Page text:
From 1997 to 2004, as a member of the Illinois Senate, Obama advocated several proposals to make medical care more accessible--culminating, three years ago, in a bill designed to force the creation of a universal coverage system for Illinois. And, while none of these efforts come even close in scale to what he's promised to try in Washington, they do provide a window into the governing style he would pursue there.
Time after time, Obama brought adversaries into the process early, heard out their concerns, then fashioned compromises many of them ultimately supported. In other words, he used the very strategy he's been describing on the campaign trail--the one giving people like me such angst. And yet, if you talk to liberals in Springfield, the ones who've spent decades fighting for universal health care, you don't hear a lot of disappointment with him. As far as they are concerned, Obama's signature inclusiveness was always a means to an end--a way to push the limits of reform rather than accept them. And, they say, it worked.
In 2002, when Democrats won back control of the Senate, Obama became chairman of the Health and Human Services Committee. And it was from that perch that he adopted his other noteworthy health care cause, a measure called the Health Care Justice Act. The brainchild of grassroots activists tired of fighting losing battles to create a single-payer system for Illinois, the act, as originally proposed, would have created a task force, empowered it to develop a universal coverage plan, and then forced the legislature to vote on that plan. Predictably, it aroused the ire of insurers and other business interests, who, by all accounts, lobbied to derail the effort. "They--the insurers--pushed [Obama] really hard," says Jim Duffett, executive director of the Campaign for Better Health Care, the group championing the plan. "They also tried to use other people to push him really hard."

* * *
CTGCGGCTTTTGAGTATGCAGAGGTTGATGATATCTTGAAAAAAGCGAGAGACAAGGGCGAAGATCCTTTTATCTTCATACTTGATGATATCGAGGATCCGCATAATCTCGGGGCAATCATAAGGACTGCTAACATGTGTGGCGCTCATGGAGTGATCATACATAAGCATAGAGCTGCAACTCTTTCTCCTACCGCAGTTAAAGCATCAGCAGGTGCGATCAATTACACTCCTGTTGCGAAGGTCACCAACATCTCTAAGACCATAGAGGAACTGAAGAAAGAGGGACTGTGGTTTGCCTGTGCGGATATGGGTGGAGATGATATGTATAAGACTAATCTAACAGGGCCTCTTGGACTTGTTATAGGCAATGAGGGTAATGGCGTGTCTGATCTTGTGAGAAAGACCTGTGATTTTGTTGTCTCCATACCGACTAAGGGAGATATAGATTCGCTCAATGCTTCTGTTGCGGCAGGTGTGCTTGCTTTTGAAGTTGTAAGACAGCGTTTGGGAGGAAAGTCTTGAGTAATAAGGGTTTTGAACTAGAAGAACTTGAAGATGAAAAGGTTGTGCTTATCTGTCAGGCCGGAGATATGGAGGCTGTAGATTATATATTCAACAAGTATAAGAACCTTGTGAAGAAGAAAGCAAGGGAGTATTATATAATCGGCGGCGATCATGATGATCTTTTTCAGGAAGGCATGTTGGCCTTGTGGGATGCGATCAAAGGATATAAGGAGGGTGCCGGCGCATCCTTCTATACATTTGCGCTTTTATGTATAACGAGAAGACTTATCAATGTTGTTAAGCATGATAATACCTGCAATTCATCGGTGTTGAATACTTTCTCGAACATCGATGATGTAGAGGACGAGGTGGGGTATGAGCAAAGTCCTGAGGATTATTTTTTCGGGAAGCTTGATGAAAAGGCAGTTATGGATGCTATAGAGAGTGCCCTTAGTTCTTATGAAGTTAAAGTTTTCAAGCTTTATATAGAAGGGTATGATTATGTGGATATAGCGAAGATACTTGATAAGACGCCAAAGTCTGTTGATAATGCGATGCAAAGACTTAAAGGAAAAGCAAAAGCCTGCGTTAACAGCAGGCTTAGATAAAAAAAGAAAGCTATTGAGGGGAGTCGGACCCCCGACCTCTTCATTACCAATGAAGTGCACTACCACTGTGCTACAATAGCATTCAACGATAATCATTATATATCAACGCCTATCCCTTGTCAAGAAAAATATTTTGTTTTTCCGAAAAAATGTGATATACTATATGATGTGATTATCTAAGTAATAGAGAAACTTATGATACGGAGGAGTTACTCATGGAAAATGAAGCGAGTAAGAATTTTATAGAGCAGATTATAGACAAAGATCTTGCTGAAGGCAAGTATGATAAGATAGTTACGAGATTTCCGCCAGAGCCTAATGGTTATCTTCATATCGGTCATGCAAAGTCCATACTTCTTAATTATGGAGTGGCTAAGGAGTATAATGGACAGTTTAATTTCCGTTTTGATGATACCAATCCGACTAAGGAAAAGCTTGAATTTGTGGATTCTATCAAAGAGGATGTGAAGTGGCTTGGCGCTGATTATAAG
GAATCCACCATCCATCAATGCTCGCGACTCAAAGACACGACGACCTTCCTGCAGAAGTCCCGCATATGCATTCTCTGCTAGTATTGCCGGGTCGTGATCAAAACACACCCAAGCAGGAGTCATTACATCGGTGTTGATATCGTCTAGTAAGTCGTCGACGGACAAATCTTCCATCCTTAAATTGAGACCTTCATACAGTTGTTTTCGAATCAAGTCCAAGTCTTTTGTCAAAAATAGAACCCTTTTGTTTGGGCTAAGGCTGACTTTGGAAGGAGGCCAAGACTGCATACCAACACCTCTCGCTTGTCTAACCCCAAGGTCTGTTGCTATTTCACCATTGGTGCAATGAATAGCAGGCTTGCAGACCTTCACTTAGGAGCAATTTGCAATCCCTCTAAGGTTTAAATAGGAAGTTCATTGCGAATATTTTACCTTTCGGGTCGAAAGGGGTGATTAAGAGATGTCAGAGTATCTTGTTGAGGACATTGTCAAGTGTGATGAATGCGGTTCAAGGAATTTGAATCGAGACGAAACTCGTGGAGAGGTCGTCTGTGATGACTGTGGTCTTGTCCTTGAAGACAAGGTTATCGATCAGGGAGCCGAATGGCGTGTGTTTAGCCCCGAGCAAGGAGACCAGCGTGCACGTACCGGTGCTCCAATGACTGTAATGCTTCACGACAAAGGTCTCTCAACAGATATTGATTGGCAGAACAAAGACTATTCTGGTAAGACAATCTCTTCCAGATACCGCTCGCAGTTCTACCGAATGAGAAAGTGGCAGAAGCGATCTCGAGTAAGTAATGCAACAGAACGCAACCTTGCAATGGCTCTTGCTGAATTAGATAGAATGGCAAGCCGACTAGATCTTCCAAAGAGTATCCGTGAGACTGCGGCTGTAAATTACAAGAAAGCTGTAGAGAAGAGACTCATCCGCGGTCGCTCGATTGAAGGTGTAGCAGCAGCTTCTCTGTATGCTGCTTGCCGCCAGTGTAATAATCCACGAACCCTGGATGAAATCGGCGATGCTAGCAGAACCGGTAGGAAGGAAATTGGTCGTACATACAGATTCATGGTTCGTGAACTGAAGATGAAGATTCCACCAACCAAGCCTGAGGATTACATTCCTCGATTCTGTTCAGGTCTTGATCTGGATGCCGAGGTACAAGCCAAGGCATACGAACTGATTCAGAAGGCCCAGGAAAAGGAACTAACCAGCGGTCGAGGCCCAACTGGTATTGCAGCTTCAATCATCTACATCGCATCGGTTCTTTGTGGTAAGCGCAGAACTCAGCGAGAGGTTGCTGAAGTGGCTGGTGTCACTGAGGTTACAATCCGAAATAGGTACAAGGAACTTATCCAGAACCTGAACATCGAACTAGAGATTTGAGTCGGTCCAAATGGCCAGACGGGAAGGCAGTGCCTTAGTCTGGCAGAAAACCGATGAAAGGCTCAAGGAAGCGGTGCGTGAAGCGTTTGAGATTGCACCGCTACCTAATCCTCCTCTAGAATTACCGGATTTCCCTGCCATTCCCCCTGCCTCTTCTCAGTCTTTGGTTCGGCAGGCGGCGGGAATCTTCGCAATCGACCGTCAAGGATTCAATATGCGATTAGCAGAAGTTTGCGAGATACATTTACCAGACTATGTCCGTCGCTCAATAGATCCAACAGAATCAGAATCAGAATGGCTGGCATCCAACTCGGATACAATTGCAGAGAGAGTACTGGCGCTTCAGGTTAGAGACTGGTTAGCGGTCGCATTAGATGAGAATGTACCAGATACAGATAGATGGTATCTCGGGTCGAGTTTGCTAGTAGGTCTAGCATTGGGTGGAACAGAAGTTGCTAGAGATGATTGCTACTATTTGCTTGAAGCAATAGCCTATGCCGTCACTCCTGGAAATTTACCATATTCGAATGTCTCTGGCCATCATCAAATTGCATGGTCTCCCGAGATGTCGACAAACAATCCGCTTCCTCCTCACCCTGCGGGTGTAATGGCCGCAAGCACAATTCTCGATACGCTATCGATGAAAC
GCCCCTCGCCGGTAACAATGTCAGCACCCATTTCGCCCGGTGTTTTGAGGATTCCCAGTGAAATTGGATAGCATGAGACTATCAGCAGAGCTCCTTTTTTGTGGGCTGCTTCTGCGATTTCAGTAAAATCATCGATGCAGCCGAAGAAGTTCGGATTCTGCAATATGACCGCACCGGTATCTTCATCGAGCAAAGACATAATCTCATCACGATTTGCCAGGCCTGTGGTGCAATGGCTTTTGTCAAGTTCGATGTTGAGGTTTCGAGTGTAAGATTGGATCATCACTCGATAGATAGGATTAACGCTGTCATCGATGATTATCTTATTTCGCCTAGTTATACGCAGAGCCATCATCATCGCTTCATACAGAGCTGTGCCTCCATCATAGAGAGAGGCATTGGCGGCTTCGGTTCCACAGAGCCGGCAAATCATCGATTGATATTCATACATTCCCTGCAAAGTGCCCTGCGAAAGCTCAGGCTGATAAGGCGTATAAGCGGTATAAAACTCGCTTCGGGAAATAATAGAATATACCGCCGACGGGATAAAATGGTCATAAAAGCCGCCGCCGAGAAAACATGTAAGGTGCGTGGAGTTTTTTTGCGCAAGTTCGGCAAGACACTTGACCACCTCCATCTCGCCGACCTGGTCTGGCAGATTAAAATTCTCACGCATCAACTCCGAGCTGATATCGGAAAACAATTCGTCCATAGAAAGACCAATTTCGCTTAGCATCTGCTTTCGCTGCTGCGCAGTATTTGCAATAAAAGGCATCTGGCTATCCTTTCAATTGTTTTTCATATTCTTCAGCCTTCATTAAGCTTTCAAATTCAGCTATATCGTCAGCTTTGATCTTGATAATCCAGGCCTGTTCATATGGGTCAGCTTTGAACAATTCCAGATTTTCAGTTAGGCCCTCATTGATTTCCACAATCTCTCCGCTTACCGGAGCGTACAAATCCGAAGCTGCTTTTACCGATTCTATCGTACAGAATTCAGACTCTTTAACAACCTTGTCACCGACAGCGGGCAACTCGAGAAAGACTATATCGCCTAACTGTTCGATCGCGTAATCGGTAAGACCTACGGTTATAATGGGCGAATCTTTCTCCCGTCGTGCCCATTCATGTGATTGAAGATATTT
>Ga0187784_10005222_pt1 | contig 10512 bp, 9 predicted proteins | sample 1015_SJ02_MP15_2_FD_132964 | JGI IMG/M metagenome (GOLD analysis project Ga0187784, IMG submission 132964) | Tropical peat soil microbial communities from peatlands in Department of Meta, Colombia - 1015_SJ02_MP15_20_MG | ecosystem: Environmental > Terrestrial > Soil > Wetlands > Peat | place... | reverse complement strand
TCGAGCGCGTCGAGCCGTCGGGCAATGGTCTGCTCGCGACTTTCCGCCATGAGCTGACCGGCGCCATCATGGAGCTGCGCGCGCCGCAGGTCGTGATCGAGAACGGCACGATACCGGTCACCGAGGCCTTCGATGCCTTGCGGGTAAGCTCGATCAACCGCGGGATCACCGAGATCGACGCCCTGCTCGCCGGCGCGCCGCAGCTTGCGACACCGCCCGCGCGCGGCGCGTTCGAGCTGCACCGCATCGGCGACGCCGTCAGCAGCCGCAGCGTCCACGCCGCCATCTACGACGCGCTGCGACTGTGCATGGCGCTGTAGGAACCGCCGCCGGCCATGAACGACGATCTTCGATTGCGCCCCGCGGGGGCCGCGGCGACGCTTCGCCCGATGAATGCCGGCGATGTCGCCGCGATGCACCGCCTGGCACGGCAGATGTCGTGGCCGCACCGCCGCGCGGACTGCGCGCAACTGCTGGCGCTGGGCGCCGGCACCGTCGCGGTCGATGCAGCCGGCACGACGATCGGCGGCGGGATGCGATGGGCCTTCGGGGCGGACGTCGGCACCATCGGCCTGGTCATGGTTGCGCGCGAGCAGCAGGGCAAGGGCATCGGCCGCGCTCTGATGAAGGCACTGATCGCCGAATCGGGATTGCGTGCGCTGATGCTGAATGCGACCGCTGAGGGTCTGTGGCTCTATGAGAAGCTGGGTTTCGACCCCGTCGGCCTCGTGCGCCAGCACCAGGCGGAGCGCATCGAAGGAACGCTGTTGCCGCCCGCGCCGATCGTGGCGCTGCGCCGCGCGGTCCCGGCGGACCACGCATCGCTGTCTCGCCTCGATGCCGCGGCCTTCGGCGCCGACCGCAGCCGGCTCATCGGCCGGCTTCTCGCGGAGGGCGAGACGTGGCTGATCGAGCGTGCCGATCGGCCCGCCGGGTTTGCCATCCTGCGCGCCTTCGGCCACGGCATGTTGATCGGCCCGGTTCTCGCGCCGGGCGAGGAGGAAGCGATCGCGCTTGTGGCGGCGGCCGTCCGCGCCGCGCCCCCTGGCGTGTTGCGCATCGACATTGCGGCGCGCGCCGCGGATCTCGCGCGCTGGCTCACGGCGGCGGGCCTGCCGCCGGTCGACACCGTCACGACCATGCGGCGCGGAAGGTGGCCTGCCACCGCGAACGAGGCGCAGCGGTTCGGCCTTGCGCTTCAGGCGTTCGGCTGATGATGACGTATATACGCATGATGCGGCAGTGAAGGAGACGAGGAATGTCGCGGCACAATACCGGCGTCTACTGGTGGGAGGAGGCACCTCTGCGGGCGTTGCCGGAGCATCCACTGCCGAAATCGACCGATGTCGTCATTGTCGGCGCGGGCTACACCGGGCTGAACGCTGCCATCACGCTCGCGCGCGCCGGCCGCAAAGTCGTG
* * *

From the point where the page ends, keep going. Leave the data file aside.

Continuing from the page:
Publicly, Obama used hearings to rally voter support for universal coverage. Inside the statehouse, he pursued a two-track strategy. He made common cause with doctors and hospitals, two groups that had become more sympathetic to universal coverage because of the financial burdens charity care placed on them. This gave cover to moderates who wanted to support the bill, while increasing pressure on the insurers to fall in line. At the same time, Obama carried on discussions with the insurance and business lobbyists directly, eventually granting them two key concessions: He altered the makeup of the task force to make it more industryfriendly and dropped the provision requiring a vote from the next year's General Assembly. "We had significant concerns and looked to Senator Obama, who is an extremely bright and accessible individual," Phil Lackman, who represents the Professional Independent Insurance Agents of Illinois, told me. "My experience is that he is willing to listen to anybody willing to talk to him."
It's those kinds of statements that lead to stories, like one that The Boston Globe published in the fall, noting that "Obama's own experience in lawmaking involved dealings with the kinds of lobbyists and special interests he now demonizes on the campaign trail." But, whatever the contrast with Obama's campaign rhetoric, reformers in Springfield say the concessions worked out just fine. As it turned out, binding a future Assembly to vote on a measure was probably unconstitutional anyway. And the presence of insurance representatives on the task force may have actually bestowed it with additional legitimacy. Although those members would end up filing a dissent to the task force's final report--which was issued after Obama had moved on to the U.S. Senate--press attention focused on the majority recommendation. And that recommendation was just what many advocates hoped (and opponents feared) it would be: a comprehensive plan for universal coverage, financed and overseen by the state government. "He didn't back down," says Duffett. "There was no mandate [on the next Assembly to vote], but that was a constitutional issue. ... We got everything else we wanted."
Duffett's quote is important because he is among the state's most prominent and committed advocates on behalf of universal health care. (For the wonks out there, he's the Illinois equivalent of Ron Pollack.) If Obama were in the pocket of health care lobbyists, he'd be the first guy to complain. But Duffett has only good things to say about Obama. Very good things, as a matter of fact.